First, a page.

12. 12. THE INTERPUBLIC GROUP OF COMPANIES, INC. AND SUBSIDIARIESINCOME STATEMENT SUMMARY Mar June Sept Dec Mar June Sept Dec Mar June Sept Dec 2004AFigures in millions. Figures in parentheses are losses. 2005A 2006A 2007A 1Q:08 2Q:08 3Q:08 4Q:08 2008A 1Q:09A 2Q:09A 3Q:09E 4Q:09E 2009E 1Q:10E 2Q:10E 3Q:10E 4Q:10E 2010ESales/Revenue 6387.0 6,274.3 6,190.8 6,554 1,485.2 1,835.7 1,740.0 1,901.8 6,962.7 1,325.3 1,474.4 1,439.7 1,825.7 6,065.1 1,312 1,504 1,512 1,954 6,281Salaries and related expenses 3,733.0 3,999.1 3,944.1 4,139 1,064.8 1,103.2 1,093.5 1,081.1 4,342.6 997 968 965 1159 4088.8 843.6 962.5 959.9 1,230.7 3,996.8S, G & A Expense 2,250.4 2,288.1 2,079.0 2,045 475.0 527.8 526.3 484.2 2,013.3 410.90 409.10 417.51 443.65 1681.16 380 421 423 567 1791Total operating expenses 6,522.1 6392.1 6084.8 6,209.9 1,543.0 1,635.1 1,623.7 1,574.1 6,387.9 1,407.2 1,377.5 1382 1603 5770.0 1224.1 1383.6 1383.2 1797.2 5,788.2Operating Income (135.1) (117.8) 106 344 (57.8) 200.6 116.3 327.7 574.8 (81.9) 96.9 57.6 222.7 295.1 87.9 120.3 128.5 156.3 493.0 Interest Expense (172.0) -181.9 (218.7) (236.7) (57.7) (53.0) (53.2) (48.0) -211.9 (34.8) (45.1) (50.0) (50.0) (179.9) (50.0) (50.0) (50.0) (50.0) (200.0) Interest Income 50.8 80 113.3 119.6 28.7 23.0 23.3 15.6 90.6 12.3 8.1 10.0 10.0 40.4 10.0 10.0 10.0 10.0 40.0 Other (10.7) 33.1 (5.6) 8.5 (1.4) 6.3 (1.0) 2.1 18 4.9 (23.3) 5.0 5.0 -8.4 4.0 4.0 4.0 4.0 16.0Pretax Income (267.0) (186.6) (5.0) 235.7 (88.2) 176.9 85.4 297.4 471.5 (99.5) 36.6 22.6 187.7 147.2 51.9 84.3 92.5 120.3 349.0Income Taxes 262.2 81.9 18.7 58.9 (23.7) 79.1 35.5 65.7 156.6 -25.4 4 7 32 17 11 19 20 32 82.2Income from consolidated ops (529.2) (268.50) (23.7) 176.80 (64.50) 97.80 49.90 231.70 314.90 (74.10) 32.90 15.81 155.82 130.23 40.49 65.76 72.14 88.41 266.80 Equity in net (loss) income of unconsolidated affiliates 5.8 13.3 12 7.5 1.1 0.5 (4.7) 1.0 3.1 0.5 (1.5) (1.5) (1.5) (4.0) 1.0 1.0 1.0 1.0 4.0Net Income Before Non-Controlling Interests (523.4) (255.20) (11.7) 184.30 (63.40) 98.30 45.20 232.70 318.00 (73.60) 31.40 14.31 154.32 126.43 41.49 66.76 73.14 89.41 270.8 Non- Controlling Interests and Disc. Ops (21.5) (16.7) (20.0) (16.7) 0.60 (3.2) 0.5 (15.7) (23.0) 6.6 (3.6) (3.0) 3.0 3.0 2.0 2.0 2.0 2.0 8.0Net Income (Loss) (544.9) (271.9) (31.7) 167.6 (62.8) 95.1 45.7 217 295 -67 27.8 11 157 129 43 69 75 91 279 Preferred Dividends (19.8) (26.3) (47.6) (27.6) (6.9) (6.9) (6.90) (6.9) (27.6) (6.9) (6.9) (6.9) (6.9) (27.6) (6.9) (6.9) (6.9) (6.9) (27.6) Allocation to Participating securities (8.7) (0.10) (1.6) (2.2)Income Avail. to Common (558.2) (289.2) (79.3) 131.3 (69.7) 88.1 38.7 208.5 265.2 (73.9) 20.9 4.4 150.4 101.8 36.6 61.9 68.2 84.5 251.2EarningsBasic $ (1.36) $ (0.68) $ (0.19) $ 0.29 $ (0.15) $ 0.19 $ 0.08 $ 0.45 $ 0.57 $ (0.16) $ 0.04 $ 0.01 $ 0.32 $ 0.22 $ 0.08 $ 0.13 $ 0.15 $ 0.18 $ 0.54Dilluted $ (1.34) $ (0.68) $ (0.19) $ 0.26 $ (0.14) $ 0.17 $ 0.07 $ 0.39 $ 0.52 $ (0.15) $ 0.04 $ 0.01 $ 0.30 $ 0.20 $ 0.07 $ 0.12 $ 0.13 $ 0.17 $ 0.50SharesDilluted 558.2 424.8 428.1 503.1 515.0 516.0 519.4 545.4 518.3 503.1 507.5 507.5 507.5 506.4 507.2 507.2 507.1 507.0 507.1EBITDA -135.1 -117.8 279.6 521.5 -14.7 243.8 160.5 501.0 748.1 -40.1 139.6 104.3 267.4 471.0 137.5 166.6 167.2 195.0 666.3EBITDA (TTM) -135.1 -117.8 279.6 521.5 586.7 640.6 705.7 748.1 748.1 865.2 761.0 704.8 471.0 471.0 648.8 675.9 738.7 666.3 666.3Revenue (TTM) 6,387.0 6,274.3 6,190.8 6,554.2 6,680.3 6,863.3 7,043.4 6,962.7 6,962.7 6,802.8 6,441.5 6,141.2 6,065.1 6,065.1 6,051.9 6,081.4 6,153.3 6,281.1 6,281.1Gross margin 2,654 2,275 2,247 2,415 420 733 647 821 2,620 329 506 475 666 1,976 468 541 552 723 2,284Gross margin (TTM) 2,654 2,275 2,247 2,415 2,465 2,555 2,676 2,620 2,620 2,529 2,302 2,131 1,976 1,976 2,116 2,151 2,228 2,284 2,284Net Income (TTM) (558.2) (289.2) (79.3) 131.30 185.8 152.4 188.4 265.6 265.2 261.4 194.2 159.9 101.8 101.8 212.3 253.3 317.1 251.2 251.2Margin %Gross Margin 41.6% 36.3% 36.3% 36.8% 28.3% 39.9% 37.2% 43.2% 37.6% 24.8% 34.3% 33.0% 36.5% 32.6% 35.7% 36.0% 36.5% 37.0% 36.4%Operating Margin -2.1% -1.9% 1.7% 5.3% -3.9% 10.9% 6.7% 17.2% 8.3% -6.2% 6.6% 4.0% 12.2% 4.9% 6.7% 8.0% 8.5% 8.0% 7.8%EBITDA Margin -2.1% -1.9% 4.5% 8.0% -1.0% 13.3% 9.2% 26.3% 55.5% -3.0% 9.5% 7.2% 14.6% 7.8% 10.5% 11.1% 11.1% 10.0% 10.6%EBITDA Contribution Margin - -15% -190% 67% -87% 15% -68% 26% 55% -28% -70% 162% -61% 31% -139% 14% 806% -16% 90%Net Margin -8.7% -4.6% -1.3% 2.0% -4.7% 15.4% 2.2% 11.0% 3.8% -5.6% 1.4% 0.3% 8.2% 1.7% 2.8% 4.1% 4.5% 4.3% 4.0%Annual Change %Revenue 0.0% -1.8% -1.3% 5.9% 9.3% 11.1% 11.5% -4.1% 6.2% -10.8% -19.7% -17.3% -4.0% -12.9% -1.0% 2.0% 5.0% 7.0% 3.6%Gross Margin NA -14.3% -1.3% 6.1% 66.4% -0.7% 27.4% 8.5% 8.5% 2.6% -9.9% -20.4% -24.6% -24.6% -16.3% -6.5% 4.6% 15.6% 15.6%EBITDA NA -12.8% NM NM NM -15.7% 68.2% 58.5% 43.5% NM -42.7% -35.0% -46.6% 1.0% NM 19.4% 60.2% -27.1% 41.5%Net Income NA NA NA NM NM NM NM NM 76.0% 6.7% -70.8% -75.2% -27.5% -56.1% NM NM NM -41.9% 115.4%EPS NA NA NA NM -39.2% -30.2% NM 24.9% 97.6% 8.5% -75.9% -88.3% -24.1% -61.0% -149.1% 196.2% NM -43.8% 146.3%Source: Albert Fried and Company LLC and Company Reports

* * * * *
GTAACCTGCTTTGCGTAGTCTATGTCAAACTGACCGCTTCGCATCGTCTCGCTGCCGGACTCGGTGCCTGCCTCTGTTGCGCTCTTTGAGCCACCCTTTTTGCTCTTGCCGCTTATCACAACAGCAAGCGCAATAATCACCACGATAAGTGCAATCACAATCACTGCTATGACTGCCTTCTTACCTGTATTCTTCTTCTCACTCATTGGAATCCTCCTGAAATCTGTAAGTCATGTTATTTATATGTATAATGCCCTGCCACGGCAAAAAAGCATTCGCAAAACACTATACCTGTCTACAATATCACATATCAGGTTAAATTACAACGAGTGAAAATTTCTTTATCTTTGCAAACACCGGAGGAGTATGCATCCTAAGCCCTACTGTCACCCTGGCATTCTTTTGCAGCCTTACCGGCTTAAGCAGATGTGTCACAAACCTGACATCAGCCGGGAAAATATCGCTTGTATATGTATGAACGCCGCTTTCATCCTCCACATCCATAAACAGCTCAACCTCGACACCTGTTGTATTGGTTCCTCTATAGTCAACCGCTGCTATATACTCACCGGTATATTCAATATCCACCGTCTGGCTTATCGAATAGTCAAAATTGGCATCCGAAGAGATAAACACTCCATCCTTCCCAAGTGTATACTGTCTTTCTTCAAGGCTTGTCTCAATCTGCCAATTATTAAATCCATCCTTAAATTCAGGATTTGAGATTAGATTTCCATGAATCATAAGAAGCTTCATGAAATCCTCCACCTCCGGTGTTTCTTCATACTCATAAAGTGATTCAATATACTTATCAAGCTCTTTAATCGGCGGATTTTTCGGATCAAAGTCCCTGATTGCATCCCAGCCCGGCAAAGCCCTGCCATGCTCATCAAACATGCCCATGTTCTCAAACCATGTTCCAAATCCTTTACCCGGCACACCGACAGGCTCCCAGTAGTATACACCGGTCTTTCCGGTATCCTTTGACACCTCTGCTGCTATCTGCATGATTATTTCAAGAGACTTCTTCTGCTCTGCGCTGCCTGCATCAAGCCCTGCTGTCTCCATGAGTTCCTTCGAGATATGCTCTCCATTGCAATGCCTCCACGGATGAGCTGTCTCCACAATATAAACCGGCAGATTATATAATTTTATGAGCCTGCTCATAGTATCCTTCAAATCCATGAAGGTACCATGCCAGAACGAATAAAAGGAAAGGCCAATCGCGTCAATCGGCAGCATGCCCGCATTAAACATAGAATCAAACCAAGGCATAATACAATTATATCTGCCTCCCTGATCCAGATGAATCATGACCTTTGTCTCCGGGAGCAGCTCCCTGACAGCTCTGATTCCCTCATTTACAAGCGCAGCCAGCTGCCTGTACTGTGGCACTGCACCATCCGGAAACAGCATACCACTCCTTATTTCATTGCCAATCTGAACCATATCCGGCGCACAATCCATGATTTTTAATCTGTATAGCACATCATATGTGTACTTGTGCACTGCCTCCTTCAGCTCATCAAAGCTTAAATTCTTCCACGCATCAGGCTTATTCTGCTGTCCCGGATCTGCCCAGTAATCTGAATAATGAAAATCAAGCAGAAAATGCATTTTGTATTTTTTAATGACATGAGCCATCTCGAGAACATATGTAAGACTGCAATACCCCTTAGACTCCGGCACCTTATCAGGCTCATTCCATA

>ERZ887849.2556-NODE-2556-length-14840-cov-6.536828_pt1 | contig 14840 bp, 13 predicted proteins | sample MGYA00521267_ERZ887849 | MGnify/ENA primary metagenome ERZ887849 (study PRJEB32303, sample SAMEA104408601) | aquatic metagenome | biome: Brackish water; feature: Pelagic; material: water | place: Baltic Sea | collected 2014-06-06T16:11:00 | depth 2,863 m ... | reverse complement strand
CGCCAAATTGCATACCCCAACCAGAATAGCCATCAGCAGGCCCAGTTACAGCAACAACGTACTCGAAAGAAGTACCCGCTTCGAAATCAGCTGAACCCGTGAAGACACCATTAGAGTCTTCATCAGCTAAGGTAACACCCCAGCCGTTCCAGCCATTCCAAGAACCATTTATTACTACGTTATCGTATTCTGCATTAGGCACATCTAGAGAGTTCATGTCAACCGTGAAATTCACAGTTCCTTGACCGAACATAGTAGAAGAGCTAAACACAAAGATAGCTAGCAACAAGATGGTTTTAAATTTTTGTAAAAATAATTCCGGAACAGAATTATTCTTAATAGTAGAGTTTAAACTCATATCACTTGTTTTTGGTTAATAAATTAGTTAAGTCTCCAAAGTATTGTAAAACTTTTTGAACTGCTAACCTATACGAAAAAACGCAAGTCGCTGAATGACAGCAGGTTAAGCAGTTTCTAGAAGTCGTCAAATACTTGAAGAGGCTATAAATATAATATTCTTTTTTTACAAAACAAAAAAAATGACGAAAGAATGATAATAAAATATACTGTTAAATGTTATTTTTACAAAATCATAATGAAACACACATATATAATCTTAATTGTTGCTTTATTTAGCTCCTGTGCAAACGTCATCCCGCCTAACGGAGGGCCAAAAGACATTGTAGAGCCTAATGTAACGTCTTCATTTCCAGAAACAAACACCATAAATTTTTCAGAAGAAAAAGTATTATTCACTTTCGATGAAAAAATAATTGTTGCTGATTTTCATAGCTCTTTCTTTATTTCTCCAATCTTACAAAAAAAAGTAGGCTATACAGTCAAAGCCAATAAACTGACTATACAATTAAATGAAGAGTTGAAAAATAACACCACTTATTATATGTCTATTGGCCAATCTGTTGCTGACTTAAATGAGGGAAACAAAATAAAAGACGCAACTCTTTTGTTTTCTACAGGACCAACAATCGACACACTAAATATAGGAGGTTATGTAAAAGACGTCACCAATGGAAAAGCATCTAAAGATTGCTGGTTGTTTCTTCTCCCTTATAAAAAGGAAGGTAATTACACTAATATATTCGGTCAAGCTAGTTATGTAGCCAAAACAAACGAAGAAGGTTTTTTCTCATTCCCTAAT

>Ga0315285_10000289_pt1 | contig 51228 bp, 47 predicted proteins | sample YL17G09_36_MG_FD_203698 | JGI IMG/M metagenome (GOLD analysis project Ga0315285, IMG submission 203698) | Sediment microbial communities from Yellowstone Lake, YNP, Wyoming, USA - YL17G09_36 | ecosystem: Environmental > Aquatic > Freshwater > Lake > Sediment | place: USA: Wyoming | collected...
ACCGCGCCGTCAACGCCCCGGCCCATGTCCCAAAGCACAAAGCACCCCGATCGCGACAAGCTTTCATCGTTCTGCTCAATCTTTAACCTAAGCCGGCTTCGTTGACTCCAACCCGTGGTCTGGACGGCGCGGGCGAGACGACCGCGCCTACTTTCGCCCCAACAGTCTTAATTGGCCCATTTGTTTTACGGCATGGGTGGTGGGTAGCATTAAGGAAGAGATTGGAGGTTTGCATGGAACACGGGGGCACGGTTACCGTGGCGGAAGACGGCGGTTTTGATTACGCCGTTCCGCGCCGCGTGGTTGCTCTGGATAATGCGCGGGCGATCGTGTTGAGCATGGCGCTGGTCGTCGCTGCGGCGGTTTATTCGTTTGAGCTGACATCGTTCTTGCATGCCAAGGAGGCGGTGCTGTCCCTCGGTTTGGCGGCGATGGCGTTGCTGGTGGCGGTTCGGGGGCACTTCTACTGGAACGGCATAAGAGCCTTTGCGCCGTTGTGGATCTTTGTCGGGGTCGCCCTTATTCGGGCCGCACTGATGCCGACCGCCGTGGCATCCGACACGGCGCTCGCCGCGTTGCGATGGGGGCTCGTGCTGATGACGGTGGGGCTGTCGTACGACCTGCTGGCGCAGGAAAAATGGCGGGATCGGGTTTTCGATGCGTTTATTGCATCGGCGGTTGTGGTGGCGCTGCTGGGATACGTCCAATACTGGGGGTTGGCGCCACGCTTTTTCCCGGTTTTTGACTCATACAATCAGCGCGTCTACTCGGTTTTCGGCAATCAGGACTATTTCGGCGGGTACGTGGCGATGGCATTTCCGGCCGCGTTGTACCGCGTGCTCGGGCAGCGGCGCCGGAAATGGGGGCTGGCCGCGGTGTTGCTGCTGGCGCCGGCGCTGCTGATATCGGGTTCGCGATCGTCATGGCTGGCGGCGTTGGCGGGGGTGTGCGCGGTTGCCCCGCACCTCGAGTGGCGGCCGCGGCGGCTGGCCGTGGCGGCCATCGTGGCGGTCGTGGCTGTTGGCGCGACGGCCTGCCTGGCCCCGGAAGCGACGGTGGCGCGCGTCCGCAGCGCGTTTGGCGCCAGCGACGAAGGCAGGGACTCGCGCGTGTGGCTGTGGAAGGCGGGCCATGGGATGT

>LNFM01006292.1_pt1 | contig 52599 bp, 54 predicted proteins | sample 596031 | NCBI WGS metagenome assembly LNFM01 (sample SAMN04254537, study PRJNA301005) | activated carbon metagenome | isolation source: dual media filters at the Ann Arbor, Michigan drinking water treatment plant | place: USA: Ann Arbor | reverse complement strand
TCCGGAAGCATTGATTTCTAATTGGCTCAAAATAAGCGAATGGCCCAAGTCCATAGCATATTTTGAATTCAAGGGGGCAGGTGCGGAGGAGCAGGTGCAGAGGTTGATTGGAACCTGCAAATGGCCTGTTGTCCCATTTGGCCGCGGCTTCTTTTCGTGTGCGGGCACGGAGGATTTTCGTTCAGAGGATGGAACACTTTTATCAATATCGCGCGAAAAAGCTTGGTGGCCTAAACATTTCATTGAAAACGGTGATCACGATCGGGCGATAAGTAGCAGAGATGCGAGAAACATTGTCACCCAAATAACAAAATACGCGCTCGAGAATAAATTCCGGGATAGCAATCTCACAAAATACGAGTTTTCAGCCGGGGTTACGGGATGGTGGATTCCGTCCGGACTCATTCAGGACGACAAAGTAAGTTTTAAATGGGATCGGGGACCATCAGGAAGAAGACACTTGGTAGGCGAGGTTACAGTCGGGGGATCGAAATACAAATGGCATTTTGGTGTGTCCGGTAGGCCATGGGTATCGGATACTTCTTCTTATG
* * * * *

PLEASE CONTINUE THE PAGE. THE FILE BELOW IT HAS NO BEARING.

13. 13. Balance Sheet SummaryFigures in millions. Figures in parentheses are losses. 2006 2007 Mar June Sept 2008A Mar A June A 2009E 2010ECash and cash equivalents 1955.7 2014.9 1491.2 1831.0 1689.8 2,107.2 1,642.0 1,760.5 2,628.9 1,895.8Marketable securities 1.4 22.5 21.1 25.0 17.8 167.7 16.5 10.9 10.9 10.9Accounts receivable, net of allowance of $63.8 and $63.9 3934.9 4132.7 3752.7 3899.3 3821.2 3,746.5 3,159.1 3,205.4 3109.0 3086.1Expenditures billable to clients 1021.4 1210.6 1320 1325.6 1411.3 1,099.5 1,072.5 1,021.9 970.4 1,005.0Other current assets 295.4 305.1 357.5 343.2 301.5 366.7 379.2 355.7 276.2 360.0Total current assets 7,208.8 7,685.8 6,942.5 7,424.1 7,241.6 7,487.6 6,269.3 6,354.4 6,995.4 6,357.8Furniture, equipment and leasehold improvements, net of 624.0 620.0 616.8 598.6 571.8 561.5 529.5 521.8 500.06 427.72accumulated depreciation of $1,109.5 and $1,055.8 Deferred income taxes 476.5 479.9 535.0 491.8 474.6 416.8 453.1 447.3 447.3 479.5 Goodwill 3,067.8 3,231.6 3,265.4 3,272.6 3,325.0 3,220.9 3,243.0 3,298.0 3,338.0 3,398.0 Other assets 487.0 440.8 424.1 419.9 484.3 438.4 434.8 443.6 443.6 381.0Total assets 11,864.1 12,458.1 11,783.8 12,207.0 12,097.3 12,125.2 10,929.7 11,065.1 11,724.3 11,044.0Accounts payable 4,124.1 4,124.3 3,978.9 4,138.4 3,979.3 4,022.6 3,350.7 3,380.4 4,082 3,212Accrued liabilities 2,426.7 2,691.2 2,356.1 2,550.6 2,623.6 2,521.6 2,111.2 2,204.8 2,205 2,365Short-term debt 82.9 305.1 103.3 91.8 81.9 332.8 327.2 137.3 250 36Total current liabilities 6,633.7 7,120.6 6,438.3 6,780.8 6,684.8 6,877.0 5,789.1 5,722.5 6,536.5 5,613.2Long-term debt 2,248.6 2,044.1 2,050.3 2,045.8 2,043.1 1,786.9 1,781.9 1,901.1 1,651.1 1,615.1Deferred compensation and employee benefits 606.3 553.5 555.7 545.8 521.9 549.8 536.7 551.3 600.0 600.0Other non-current liabilities 434.9 407.7 412.1 412.0 436.4 378.9 395.0 367.4 367.4 400.0Total Liabilities 9,923.5 10,125.9 9,456.4 9,784.4 9,686.2 9,592.6 8,502.7 8,542.3 9,155.0 8,228.3   Total IPG stockholders’ equity 1,940.6 2,332.2 2,327.4 2,422.6 2,411.1 2,206.3 2,117.4 2,225.6 2,272.1 2,516.6Noncontrolling interests 37.9 30.7 34.4 34.4 37.8Total Equity 1,940.6 2,332.2 2,327.4 2,422.6 2,411.1 2,244.2 2,148.1 2,260.0 2,306.5 2,554.5Total Liabilities and Equity 11,864.1 12,458.1 11,783.8 12,207.0 12,097.3 12,125.2 10,650.8 11,065.1 11,724.4 11,044.1Book value per share 1,940.6 2,332.2 2,327.4 2,422.6 2,411.1 2,494.7 2,396.3 2,488.4 2,534.9 2,777.9Cash Per Share 4.6 3.9 2.9 3.5 3.3 3.9 3.3 3.5 5.2 3.7Current ratio 1.09 1.08 1.08 1.09 1.08 1.09 1.08 1.11 1.07 1.13Acid test ratio 0.9 0.9 0.9 0.9 0.9 0.9 0.9 0.9 0.9 1.0Long Term Debt to Capital 19.0% 16.4% 17.4% 16.8% 16.9% 14.7% 16.7% 17.2% 14.1% 14.6%Debt Ratio 19.7% 18.9% 18.3% 17.5% 17.6% 17.5% 19.3% 18.4% 16.2% 15.0%EBITDA-to-interest coverage ratio 1.28 2.20 2.77 3.02 3.33 3.53 4.81 3.92 2.62 3.33Days sales outstanding 232 225 215 203 200 207 185 201 190 180Accounts payable days 349 366 380 387 393 389 433 415 400 400Net operating profits 87 213 -34 122 81 262 -57 93 263.2 410.8Return on invested capital (ROIC) 0.7% 1.7% -0.3% 1.0% 0.7% 2.2% -0.5% 0.8% 2.2% 3.7%ROAE - 8.3% -5.3% NM 3.6% 11.6% NM 0.9% 4.5% 10.3%ROAA - 1.5% -1.0% NM 0.7% 2.2% NM 0.2% 0.9% 2.2%Source: Albert Fried and Company LLC and Company Reports